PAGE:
The writer Toure challenged the whole idea of “blackness” in his book Who’s Afraid of Post-Blackness?

He said “the point of fighting for freedom is for black folk to define blackness as we see fit”.

As he made clear, there are forty million blacks in America and forty million ways to be black.

Historian and social scientist David Hollinger has called for Americans to “push yet harder against the authority that shape and colour have historically been allowed by society to exert over our culture”.

Hollinger, in his book Post-ethnic America, dismisses the idea of “fixed” identities, he favours making room for new communities that promotes solidarity between people beyond definitions of race or ethnicity.

As he says we “live in an age not of identities but affiliations”.

It is a worthy idea that remains a work in progress.

Obama spoke of a “nation where all things are possible”, yet, as historian Garry Gerstle points out:

“If Obama’s election produced spasms of racial vertigo, the reality for millions of African-Americans who cheered his victory, continued to be contoured by the very forces of racial segregation, police brutality, poverty, unemployment that in some quarters, Obama’s election had suddenly made irrelevant”.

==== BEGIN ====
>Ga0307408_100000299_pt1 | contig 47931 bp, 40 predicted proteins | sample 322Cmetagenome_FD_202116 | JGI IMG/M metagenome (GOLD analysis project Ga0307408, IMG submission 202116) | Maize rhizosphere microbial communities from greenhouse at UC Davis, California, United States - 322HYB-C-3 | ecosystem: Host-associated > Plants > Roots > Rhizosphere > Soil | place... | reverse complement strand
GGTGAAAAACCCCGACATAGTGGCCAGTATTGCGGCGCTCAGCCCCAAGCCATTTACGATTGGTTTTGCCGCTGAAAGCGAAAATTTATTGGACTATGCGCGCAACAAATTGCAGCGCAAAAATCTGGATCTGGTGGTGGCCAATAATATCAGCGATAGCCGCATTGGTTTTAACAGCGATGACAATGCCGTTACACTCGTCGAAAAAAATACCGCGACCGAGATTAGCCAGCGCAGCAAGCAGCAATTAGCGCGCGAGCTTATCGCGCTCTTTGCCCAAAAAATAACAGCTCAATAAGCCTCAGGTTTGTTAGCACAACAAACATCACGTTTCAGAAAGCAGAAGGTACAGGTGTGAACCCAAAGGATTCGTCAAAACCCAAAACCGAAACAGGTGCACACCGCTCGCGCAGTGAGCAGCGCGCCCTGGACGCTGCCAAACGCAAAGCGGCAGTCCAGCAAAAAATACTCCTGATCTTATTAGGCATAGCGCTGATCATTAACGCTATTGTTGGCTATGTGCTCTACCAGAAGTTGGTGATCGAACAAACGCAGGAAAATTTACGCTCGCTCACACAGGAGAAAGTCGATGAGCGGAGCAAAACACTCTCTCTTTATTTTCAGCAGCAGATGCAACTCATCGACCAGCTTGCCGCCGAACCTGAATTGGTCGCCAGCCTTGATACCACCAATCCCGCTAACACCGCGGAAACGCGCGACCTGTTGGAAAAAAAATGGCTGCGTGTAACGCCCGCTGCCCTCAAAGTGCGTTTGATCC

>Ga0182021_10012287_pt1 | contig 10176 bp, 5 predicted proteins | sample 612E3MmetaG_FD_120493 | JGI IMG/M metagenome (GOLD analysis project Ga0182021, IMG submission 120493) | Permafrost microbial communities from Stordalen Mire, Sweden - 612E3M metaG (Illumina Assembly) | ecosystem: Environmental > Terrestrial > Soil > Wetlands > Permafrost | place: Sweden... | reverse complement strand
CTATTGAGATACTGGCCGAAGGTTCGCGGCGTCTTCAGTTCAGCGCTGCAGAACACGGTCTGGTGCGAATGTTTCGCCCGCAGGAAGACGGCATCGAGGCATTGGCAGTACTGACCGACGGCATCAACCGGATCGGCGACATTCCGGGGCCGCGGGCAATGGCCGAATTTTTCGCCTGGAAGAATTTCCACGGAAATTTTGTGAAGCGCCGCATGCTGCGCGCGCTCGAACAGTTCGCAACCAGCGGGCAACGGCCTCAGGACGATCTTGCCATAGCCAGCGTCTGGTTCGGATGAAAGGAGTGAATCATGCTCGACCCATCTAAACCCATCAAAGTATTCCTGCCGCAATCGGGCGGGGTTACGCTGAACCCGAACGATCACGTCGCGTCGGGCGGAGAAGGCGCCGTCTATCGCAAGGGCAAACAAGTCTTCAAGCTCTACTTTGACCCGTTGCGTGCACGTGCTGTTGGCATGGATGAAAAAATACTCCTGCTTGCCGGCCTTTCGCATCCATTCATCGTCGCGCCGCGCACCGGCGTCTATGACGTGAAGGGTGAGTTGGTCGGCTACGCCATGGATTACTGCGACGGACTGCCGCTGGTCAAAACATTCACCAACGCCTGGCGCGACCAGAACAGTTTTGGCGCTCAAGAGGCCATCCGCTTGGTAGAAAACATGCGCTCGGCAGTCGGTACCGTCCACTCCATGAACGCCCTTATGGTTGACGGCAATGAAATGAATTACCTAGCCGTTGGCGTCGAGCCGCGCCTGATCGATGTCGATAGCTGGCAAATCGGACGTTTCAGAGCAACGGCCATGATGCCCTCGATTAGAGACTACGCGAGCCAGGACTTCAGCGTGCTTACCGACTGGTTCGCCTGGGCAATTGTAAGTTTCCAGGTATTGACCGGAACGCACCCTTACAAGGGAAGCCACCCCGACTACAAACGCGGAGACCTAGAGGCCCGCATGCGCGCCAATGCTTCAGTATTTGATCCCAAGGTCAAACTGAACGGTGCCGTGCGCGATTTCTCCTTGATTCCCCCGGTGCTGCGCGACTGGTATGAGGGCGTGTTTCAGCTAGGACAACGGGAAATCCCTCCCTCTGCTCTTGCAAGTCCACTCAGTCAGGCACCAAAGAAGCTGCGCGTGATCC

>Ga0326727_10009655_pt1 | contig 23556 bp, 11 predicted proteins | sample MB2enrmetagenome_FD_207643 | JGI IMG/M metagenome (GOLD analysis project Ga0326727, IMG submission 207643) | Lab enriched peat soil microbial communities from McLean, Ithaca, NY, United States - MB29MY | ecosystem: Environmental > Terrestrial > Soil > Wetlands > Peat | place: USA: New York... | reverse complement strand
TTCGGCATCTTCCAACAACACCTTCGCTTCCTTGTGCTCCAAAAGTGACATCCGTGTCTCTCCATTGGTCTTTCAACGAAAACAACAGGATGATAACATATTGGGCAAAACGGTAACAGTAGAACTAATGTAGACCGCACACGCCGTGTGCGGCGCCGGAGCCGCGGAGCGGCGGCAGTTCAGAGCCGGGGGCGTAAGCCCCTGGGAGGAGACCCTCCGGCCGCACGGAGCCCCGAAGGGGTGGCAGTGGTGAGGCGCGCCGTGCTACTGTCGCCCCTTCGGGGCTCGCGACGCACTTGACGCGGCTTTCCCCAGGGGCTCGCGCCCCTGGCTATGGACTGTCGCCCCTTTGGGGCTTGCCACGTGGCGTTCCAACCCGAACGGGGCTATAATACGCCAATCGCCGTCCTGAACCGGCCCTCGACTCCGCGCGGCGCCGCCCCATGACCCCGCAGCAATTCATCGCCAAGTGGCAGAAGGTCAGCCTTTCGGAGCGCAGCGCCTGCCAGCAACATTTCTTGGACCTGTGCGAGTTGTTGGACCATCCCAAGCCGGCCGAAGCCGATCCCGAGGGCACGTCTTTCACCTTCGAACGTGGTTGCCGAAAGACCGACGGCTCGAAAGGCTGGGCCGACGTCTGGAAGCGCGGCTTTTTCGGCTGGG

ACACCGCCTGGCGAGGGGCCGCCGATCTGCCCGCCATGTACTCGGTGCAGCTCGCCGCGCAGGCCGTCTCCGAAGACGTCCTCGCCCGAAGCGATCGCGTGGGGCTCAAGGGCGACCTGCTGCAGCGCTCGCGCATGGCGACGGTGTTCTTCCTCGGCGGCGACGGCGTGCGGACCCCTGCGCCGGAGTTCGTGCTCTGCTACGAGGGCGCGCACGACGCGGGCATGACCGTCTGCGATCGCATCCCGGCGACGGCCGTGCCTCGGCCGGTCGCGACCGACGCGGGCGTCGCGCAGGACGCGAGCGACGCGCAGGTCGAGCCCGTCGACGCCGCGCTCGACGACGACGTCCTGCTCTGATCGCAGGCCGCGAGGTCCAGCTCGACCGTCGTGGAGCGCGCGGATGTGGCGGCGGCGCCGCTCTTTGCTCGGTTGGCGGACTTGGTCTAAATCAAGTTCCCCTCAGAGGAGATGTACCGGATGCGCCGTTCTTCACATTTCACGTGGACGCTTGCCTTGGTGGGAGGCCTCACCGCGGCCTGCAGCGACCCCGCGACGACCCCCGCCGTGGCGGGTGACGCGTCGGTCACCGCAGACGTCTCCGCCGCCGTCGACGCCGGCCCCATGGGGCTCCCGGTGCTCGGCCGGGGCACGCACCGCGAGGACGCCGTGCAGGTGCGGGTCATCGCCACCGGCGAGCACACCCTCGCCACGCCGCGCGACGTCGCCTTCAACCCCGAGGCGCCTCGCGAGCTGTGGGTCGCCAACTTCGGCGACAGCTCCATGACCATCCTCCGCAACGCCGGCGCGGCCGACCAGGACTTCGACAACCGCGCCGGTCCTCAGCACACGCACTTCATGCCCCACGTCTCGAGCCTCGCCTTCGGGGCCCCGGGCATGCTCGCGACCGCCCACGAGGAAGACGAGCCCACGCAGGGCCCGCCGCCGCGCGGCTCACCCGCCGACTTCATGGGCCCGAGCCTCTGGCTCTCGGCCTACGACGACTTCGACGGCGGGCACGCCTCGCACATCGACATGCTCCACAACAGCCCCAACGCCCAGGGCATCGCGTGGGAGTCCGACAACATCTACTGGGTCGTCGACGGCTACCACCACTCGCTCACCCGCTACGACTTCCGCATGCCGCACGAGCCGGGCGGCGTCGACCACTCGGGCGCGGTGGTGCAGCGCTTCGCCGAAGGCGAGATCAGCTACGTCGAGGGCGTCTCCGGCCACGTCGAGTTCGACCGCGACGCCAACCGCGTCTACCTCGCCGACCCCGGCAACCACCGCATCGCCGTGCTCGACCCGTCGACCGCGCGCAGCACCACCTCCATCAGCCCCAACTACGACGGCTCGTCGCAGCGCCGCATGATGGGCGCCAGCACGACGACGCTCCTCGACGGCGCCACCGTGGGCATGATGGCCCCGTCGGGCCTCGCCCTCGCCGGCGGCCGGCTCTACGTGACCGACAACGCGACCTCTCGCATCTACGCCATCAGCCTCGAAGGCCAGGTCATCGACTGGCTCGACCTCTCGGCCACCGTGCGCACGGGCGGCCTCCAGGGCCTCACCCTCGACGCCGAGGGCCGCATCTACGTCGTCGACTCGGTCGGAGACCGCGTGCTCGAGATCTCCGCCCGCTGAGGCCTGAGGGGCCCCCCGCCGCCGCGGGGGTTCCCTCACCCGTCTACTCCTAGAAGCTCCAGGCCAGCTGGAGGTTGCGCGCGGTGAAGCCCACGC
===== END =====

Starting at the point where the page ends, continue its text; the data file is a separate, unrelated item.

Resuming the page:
Race matters, even if the evidence tells us it should not.

Shifting our language is not some kumbuya, all-hold-hands fantasy — it is urgent: race exacts a terrible human toll.

Race the new witchcraft

Historian, Barbara Fields and her sister, sociologist Karen Fields, remind us that “race is the principle unit and core concept of racism”.

Racism, they write, is a social practice that “always takes for granted the objective reality of race”.

Race is voodoo; it is no different, they argue, than witchcraft. In their book Racecraft, they point out that:

“Neither witch nor pure race has a material existence. Both are products of thought and of language.”

Witchcraft they say only exists when people “act on the reality of the imagined thing”. It is the action that creates the evidence.

There is nothing in the hue of a person’s skin that creates segregation and suffering; it happens when people act on ideas about that skin colour.